Archbishop William Temple, described him as 'the finest priest I have known', and characterized him as evangelical without a trace of puritanism, and fired by a strong Catholic sacramentalism, with the cross at the heart of it all. He firmly believed that the suffering of war - and the suffering of the depression - were alike uniquely met by the crucified God. The Gospel he preached, embraced suffering, pain and despair. He came to realise that at the heart of why troops disbelieve and believe in God, why they decline and grow in character, how God became less real and more real to them was through suffering. That when we look to the Bible to understand this deep pattern, we see that the great theme of the Bible itself is how God brings hope, not just despite, but through suffering, just as Jesus saved us not in spite of but because of what he suffered on the cross. And so even through the horror of war, he preached that its possible to find a peculiar closeness to God – one that comes only through and in suffering."
Studdert Kennedy's writing and preaching influenced an entire generation. William Temple, Archbishop of Canterbury, described him as a 'true prophet' - and his message went on to inspire the likes of Desmond Tutu and Jürgen Moltmann. He knew that faith was not only possible after the hostilities ceased; it was necessary. His was not a disembodied or privatized faith; - he has been especially helpful in linking the Eucharist with social justice.
To repeat those words of Archbishop William Temple: "If to be a priest is to carry others on the heart and offer them with self in the sacrifice of human nature, the Body and the Blood, then Geoffrey Studdert Kennedy was the finest priest I have known." Ultimately he failed in his attempt to fundamentally change the life of the church, but he never failed to apply his principles to his personal life. Looking for his first parish, he took the one with the lowest stipend. He frequently gave away his clothes and possessions to the poor. He shows us that individuals can point the way to a better society.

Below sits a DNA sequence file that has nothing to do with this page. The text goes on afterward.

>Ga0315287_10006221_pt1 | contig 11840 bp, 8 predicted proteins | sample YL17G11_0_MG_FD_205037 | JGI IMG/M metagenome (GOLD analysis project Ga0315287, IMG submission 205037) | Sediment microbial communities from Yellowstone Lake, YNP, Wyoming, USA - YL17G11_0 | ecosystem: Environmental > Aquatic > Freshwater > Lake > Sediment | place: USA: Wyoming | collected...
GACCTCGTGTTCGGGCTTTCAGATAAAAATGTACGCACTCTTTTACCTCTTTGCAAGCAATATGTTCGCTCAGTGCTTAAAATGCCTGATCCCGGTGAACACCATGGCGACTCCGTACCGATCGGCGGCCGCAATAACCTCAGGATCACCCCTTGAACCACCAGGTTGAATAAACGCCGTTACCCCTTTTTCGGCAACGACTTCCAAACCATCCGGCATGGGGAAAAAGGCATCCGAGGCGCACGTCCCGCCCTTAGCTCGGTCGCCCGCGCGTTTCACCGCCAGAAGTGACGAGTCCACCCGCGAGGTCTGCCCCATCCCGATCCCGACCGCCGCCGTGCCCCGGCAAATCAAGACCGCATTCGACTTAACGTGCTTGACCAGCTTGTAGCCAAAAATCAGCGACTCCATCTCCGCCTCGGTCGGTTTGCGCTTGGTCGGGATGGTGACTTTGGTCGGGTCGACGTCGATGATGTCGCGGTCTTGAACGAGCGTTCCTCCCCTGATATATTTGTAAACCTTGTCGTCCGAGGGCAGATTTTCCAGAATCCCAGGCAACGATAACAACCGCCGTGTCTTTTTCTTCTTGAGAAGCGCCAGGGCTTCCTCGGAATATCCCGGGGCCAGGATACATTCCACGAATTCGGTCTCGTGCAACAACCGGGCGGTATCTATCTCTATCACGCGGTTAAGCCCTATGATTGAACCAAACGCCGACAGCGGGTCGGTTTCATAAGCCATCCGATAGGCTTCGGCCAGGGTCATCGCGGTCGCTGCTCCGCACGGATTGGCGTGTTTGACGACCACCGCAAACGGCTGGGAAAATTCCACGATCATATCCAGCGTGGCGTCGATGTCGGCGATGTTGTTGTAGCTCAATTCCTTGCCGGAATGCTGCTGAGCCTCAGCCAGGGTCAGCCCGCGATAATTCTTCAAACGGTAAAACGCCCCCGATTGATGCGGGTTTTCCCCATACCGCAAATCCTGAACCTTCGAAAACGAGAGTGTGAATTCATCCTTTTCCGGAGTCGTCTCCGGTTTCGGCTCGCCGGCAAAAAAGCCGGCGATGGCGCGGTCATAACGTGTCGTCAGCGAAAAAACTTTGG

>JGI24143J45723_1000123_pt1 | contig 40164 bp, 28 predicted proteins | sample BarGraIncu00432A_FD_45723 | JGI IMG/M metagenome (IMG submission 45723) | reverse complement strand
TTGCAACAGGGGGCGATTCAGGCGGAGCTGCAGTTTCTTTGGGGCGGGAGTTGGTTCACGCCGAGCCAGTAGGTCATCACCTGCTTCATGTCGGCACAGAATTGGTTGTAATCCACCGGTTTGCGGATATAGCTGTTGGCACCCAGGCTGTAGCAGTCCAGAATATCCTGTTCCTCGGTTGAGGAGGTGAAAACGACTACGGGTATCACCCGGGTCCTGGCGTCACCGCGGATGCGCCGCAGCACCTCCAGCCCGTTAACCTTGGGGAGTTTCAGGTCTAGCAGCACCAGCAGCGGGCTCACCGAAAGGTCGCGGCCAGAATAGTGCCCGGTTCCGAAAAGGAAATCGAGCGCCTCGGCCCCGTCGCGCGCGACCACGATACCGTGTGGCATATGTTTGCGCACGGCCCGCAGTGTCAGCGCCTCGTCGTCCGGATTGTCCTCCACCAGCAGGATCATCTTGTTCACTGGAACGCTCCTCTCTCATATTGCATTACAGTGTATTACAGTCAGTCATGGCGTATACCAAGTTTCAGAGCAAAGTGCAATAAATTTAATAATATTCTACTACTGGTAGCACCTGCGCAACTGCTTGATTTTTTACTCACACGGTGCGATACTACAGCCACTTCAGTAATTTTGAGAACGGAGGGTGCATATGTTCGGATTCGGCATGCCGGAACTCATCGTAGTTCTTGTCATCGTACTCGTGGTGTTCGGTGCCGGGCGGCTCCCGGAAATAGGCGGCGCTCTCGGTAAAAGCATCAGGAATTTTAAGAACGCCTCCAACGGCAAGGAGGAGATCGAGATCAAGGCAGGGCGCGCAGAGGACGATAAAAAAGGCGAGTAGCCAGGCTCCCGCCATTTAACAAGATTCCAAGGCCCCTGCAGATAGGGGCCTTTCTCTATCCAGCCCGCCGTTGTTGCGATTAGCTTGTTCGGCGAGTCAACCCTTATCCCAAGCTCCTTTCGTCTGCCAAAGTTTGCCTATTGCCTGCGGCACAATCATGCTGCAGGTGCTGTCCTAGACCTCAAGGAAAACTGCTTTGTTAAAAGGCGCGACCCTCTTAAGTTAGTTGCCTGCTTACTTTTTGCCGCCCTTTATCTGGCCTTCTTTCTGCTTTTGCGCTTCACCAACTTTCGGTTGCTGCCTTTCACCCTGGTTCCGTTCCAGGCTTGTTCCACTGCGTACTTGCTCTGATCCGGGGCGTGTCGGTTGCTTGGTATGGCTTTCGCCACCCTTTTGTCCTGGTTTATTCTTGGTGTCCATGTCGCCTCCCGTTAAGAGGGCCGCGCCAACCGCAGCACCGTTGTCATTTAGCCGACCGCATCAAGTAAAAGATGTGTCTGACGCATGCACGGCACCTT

I finish with one of his rhymes entitled 'Indifference':
When Jesus came to Golgotha they hanged Him on a tree,
they drove great nails through hands and feet, and made a Calvary;
they crowned Him with a crown of thorns,
red were His wounds and deep,
for those were crude and cruel days,
and human flesh was cheap.
When Jesus came to Birmingham they simply passed Him by,
they never hurt a hair of Him,
they only let Him die;
for men had grown more tender,
and they would not give Him pain,
they only just passed down the street,
and left Him in the rain.
Still Jesus cried, "Forgive them, for they know not what they do,"
and still it rained the wintry rain that drenched Him through and through;
the crowds went home and left the streets without a soul to see,
and Jesus crouched against a wall and cried for Calvary.
When he died, in 1929, exhausted at the age of 45, poor people flocked to his funeral in Worcester Cathedral. The streets were packed and the funeral procession was enormous. The streets were silent and the shops were shuttered and the crowds lined the route all the two miles to the cemetery.